James Carville: “Politicians, to me, were larger than life. If a kid grows up in New York City and sees some big star on the street, maybe he gets fascinated with the theater and gets a ticket to a show or sneaks in to see a rehearsal. It was that way with me and politics. These were all big stars and the legislature was a big theater and there was a big drama being played out.
Carville [Louisiana] was about a half-hour ride from Baton Rouge and I commuted to parochial school for the sixth and seventh grades. The state capitol was about tow blocks away. Then I went to Catholic high school in Donaldsonville. One summer I had a job as a runner for one of the local Baton Rouge banks, picking up and dropping off checks from the state treasury. Whenever the legislature was in session I would always go sit in the gallery and watch it for ten or fifteen minutes, much like a kid would go and look through a knot hole to see a baseball game. .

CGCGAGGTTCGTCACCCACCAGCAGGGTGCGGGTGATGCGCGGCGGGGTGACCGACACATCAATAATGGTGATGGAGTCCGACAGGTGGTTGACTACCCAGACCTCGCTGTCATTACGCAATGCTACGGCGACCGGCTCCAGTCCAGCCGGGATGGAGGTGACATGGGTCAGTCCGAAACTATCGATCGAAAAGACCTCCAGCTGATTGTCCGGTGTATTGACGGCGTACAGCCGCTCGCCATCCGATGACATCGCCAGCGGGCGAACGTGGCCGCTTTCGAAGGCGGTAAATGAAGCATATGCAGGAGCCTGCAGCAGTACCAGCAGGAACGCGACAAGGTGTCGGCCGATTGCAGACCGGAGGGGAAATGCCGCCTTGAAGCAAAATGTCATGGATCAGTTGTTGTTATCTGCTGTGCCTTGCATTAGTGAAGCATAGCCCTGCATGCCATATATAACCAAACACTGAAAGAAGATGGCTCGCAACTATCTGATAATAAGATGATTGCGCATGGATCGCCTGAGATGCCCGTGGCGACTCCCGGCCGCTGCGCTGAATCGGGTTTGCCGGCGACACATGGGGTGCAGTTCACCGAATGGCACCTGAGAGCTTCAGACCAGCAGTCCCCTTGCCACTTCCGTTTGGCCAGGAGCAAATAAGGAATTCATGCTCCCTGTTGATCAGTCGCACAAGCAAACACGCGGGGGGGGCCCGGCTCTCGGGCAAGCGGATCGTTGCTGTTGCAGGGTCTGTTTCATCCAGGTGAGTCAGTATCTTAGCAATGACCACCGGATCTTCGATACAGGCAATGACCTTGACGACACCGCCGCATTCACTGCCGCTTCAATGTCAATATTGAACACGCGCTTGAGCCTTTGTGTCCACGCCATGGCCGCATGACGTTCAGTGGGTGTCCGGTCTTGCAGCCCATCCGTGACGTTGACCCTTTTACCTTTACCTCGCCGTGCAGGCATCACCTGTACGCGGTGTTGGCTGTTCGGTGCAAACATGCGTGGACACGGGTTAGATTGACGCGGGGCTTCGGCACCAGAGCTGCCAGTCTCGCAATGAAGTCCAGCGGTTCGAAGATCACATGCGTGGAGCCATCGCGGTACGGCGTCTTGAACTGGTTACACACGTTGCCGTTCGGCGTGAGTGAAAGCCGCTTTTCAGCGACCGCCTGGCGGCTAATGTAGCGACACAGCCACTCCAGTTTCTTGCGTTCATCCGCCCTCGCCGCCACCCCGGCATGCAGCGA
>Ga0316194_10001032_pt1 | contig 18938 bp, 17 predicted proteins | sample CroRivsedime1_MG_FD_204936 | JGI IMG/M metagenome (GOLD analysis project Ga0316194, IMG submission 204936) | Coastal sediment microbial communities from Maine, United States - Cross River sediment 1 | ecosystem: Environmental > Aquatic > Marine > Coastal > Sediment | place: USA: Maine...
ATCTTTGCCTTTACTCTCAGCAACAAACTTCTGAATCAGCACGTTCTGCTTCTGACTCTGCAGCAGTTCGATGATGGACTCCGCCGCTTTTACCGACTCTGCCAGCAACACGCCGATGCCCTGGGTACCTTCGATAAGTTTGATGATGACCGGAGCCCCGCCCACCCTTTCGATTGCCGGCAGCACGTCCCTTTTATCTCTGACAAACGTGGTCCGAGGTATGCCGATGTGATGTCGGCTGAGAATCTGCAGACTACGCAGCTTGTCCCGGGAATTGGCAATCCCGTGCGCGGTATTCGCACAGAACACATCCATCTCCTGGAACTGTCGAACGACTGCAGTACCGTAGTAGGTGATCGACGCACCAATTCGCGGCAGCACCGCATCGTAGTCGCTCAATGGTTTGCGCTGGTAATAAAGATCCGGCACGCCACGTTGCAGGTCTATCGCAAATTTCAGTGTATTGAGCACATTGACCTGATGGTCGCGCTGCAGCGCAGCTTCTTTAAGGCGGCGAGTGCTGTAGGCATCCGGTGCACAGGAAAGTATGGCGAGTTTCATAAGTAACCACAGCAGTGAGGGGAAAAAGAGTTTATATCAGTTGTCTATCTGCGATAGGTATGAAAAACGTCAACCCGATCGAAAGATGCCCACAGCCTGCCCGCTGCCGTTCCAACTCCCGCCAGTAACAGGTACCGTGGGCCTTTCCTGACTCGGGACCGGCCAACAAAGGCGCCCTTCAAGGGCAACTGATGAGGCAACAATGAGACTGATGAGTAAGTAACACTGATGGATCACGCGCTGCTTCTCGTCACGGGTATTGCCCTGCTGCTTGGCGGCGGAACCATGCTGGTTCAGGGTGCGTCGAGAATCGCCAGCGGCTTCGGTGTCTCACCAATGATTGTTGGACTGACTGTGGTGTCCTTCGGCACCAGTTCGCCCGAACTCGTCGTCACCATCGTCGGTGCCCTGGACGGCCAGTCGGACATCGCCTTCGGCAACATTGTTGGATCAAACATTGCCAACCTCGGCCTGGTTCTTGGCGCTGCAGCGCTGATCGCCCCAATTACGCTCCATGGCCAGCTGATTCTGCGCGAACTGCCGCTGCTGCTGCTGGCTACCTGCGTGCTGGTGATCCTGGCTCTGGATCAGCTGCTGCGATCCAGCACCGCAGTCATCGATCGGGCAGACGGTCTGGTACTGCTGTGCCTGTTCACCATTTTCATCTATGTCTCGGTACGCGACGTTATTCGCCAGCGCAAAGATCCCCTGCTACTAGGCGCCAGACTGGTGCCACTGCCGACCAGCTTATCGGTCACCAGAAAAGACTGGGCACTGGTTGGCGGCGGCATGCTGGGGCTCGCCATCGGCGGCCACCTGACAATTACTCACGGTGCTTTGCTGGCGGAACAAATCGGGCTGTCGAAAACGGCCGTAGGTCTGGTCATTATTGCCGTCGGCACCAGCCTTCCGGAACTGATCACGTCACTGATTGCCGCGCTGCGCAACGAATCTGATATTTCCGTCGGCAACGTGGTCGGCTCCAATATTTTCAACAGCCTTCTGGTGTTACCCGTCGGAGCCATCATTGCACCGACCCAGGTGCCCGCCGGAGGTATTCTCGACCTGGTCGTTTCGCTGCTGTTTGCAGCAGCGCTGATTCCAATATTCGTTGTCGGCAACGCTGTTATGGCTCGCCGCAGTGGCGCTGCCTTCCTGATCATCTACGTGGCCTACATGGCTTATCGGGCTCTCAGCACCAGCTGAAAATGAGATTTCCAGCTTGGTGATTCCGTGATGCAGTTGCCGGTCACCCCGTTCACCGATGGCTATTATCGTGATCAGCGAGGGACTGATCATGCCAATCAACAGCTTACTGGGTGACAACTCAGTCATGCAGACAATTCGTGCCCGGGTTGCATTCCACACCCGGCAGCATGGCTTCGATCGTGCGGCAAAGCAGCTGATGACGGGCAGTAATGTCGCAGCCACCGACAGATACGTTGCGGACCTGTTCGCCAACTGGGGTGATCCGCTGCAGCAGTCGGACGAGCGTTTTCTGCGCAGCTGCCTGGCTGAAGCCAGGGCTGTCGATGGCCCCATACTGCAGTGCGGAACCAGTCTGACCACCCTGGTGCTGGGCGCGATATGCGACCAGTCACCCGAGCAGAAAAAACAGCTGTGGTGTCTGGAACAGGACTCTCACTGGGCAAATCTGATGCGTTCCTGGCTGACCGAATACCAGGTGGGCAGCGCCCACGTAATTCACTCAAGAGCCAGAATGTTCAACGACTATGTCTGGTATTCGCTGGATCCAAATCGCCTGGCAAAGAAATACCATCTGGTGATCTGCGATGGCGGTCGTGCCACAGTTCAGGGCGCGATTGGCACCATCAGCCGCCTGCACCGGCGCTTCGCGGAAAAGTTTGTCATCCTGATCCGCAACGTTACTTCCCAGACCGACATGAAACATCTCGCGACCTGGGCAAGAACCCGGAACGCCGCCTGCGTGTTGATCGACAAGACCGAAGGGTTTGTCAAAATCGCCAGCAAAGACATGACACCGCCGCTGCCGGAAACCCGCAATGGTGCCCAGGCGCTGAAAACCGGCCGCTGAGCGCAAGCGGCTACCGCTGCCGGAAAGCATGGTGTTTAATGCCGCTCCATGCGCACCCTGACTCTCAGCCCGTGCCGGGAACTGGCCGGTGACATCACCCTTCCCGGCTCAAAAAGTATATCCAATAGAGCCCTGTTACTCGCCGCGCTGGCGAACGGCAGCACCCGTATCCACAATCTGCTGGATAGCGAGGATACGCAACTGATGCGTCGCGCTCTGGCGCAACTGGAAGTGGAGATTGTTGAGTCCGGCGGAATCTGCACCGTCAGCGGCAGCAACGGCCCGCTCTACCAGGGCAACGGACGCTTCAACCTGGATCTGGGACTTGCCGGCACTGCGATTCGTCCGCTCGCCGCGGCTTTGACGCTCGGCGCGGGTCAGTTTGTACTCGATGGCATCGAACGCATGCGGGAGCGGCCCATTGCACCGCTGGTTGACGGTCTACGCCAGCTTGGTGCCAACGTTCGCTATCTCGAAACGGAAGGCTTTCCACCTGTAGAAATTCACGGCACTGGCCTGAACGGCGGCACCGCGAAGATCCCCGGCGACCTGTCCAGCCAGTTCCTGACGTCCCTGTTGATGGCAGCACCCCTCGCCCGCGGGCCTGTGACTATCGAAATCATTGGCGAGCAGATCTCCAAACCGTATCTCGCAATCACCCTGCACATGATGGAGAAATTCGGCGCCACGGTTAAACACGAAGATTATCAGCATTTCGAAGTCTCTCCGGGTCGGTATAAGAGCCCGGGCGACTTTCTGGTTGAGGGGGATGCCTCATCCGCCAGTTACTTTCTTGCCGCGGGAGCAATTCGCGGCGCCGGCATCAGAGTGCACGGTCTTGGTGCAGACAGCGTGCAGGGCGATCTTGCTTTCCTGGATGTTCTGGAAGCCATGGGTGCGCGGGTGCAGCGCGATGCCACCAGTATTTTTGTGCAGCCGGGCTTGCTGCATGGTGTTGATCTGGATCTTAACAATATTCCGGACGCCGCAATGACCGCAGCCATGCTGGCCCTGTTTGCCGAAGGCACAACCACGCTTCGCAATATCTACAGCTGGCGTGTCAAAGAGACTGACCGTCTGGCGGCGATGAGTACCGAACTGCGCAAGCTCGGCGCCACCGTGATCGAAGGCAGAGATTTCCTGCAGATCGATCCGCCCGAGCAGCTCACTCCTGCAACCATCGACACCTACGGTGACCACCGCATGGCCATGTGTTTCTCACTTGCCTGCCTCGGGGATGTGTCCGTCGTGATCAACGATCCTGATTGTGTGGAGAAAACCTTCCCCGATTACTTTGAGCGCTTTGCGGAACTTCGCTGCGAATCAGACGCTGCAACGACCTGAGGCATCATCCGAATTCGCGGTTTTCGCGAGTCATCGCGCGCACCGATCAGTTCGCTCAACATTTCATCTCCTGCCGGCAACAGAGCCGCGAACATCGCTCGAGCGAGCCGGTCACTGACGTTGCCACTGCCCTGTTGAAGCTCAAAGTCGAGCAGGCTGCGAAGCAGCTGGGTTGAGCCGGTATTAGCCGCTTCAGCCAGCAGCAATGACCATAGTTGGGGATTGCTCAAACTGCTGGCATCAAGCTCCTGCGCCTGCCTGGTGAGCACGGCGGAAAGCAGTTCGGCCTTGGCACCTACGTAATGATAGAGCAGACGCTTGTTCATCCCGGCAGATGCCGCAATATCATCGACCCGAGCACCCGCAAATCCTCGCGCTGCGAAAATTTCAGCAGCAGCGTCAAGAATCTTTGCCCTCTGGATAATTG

There was a great clamor to the Louisiana legislature. Bells would ring. The combination of state cigar smoke and the fresh ink used to print up the bills gave the place a very specific odor that meant power and action.
Earl Long, a progressive by Louisiana standards, was governor when I was growing up. I saw him one time only. There was a commotion in the capitol halls, hard shoe leather on marble, echoing, and it was coming right at me. The governor was walking through the capitol, kicking up a wake, cops around him, a couple of reporters. I just looked up and he was there. To be governor was such a big thing. It was unimaginable that you would ever see one. It took my breath away. Am I supposed to be here? Should I look? What does he really look like? I was fifteen, and it was like I was staring at a naked woman.”
All’s Fair: Love, War, and Running for President, Mary Matalin and James Carville with Peter Knobler, Touchstone and Random House, 1994.